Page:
Cyndi Frank, an English teacher at Sheehan High School and one of nearly 200 teachers who came to the BOE meeting, says, “I feel very strongly about not merging our middle schools and our high schools. We would lose some of our cherished traditions and extracurricular activities, and the teacher-student relationships we foster at our current schools would be at risk if we were suddenly at a school with 1,800 students. I know the majority of students who come through the doors at my school. I know their names. Double that, and you start to have students who fall through the cracks.”
Lisa Miller, a 16-year veteran who also teaches English at Sheehan and is the parent of a Wallingford kindergartner, says that as a graduate of Wallingford Public Schools, she wants her own child to have the same opportunities she had.
“Having my child go to a huge school isn’t one of those opportunities,” Miller says. “Class sizes currently aren’t optimal, and I’m concerned about them getting even bigger.”
Indeed, several students who spoke out at the BOE meeting echoed those concerns.
“I don’t like the idea of one big high school, the potential loss of some of our teachers, and the loss of our school spirit,” said high schooler David Sherwood.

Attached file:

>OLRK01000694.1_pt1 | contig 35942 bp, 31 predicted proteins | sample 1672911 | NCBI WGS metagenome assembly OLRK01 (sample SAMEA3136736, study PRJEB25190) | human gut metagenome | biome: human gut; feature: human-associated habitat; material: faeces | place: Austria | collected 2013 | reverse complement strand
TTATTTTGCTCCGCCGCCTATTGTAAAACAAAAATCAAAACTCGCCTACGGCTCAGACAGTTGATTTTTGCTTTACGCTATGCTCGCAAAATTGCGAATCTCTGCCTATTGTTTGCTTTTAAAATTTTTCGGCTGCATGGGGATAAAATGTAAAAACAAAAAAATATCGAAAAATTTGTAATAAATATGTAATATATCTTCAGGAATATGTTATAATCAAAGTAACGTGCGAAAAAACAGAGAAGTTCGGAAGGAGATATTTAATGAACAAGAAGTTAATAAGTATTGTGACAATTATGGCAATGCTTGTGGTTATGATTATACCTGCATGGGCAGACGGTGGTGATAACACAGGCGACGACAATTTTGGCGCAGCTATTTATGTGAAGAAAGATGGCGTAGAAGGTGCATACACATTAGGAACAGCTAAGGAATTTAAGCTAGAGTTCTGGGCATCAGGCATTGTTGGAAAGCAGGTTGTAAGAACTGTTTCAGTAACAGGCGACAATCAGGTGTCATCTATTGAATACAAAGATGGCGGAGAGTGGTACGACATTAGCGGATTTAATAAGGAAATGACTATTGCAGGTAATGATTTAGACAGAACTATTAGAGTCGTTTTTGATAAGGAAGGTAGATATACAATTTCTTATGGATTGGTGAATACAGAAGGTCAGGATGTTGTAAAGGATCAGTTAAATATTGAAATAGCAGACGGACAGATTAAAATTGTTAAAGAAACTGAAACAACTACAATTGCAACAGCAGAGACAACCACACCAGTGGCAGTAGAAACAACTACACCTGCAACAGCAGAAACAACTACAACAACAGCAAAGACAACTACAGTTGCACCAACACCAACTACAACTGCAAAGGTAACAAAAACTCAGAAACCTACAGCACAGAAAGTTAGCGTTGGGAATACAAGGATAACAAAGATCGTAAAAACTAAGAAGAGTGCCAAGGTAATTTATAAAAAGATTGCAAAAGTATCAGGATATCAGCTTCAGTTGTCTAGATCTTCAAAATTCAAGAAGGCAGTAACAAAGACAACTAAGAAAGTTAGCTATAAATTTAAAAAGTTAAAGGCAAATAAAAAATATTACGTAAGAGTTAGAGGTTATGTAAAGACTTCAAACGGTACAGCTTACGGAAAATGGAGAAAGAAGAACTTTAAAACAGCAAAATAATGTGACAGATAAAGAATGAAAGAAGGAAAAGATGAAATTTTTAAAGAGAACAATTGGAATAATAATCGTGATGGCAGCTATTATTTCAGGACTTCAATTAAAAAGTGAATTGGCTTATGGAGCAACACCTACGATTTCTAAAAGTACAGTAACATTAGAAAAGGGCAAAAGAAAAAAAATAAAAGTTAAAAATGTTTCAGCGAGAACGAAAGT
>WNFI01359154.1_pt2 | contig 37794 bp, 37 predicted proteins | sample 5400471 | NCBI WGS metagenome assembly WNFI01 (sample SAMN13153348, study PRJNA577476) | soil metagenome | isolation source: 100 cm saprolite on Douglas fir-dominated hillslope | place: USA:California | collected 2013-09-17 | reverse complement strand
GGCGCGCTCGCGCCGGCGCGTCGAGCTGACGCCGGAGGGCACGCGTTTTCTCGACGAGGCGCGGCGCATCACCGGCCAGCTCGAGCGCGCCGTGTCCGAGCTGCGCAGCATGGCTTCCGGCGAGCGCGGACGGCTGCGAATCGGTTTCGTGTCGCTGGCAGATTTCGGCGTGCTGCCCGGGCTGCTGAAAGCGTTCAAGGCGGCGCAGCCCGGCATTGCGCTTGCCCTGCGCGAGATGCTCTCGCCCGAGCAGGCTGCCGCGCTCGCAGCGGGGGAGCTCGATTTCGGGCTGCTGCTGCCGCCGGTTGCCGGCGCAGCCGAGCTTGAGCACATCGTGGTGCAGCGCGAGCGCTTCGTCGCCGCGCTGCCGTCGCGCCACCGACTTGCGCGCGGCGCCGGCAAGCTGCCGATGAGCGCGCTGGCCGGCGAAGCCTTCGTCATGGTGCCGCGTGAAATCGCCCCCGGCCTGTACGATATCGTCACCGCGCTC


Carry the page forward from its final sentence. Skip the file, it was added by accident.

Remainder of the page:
“We would lose the long-standing tradition of our Carini Bowl, where our two high school football teams—Lyman Hall and Sheehan—play each other on Thanksgiving,” added student Brigitte Mitchell. “We would also lose our 47-year tradition of the Powder Puff games, where our two high schools’ football teams and cheerleaders switch roles, with the girls playing football and the boys cheering. Powder Puff is so fun, and it means a lot to us students.”
Classmate Jennifer Smith worries about traffic and cuts to student enrichment programs if Wallingford merges its two high schools.Louis Faiella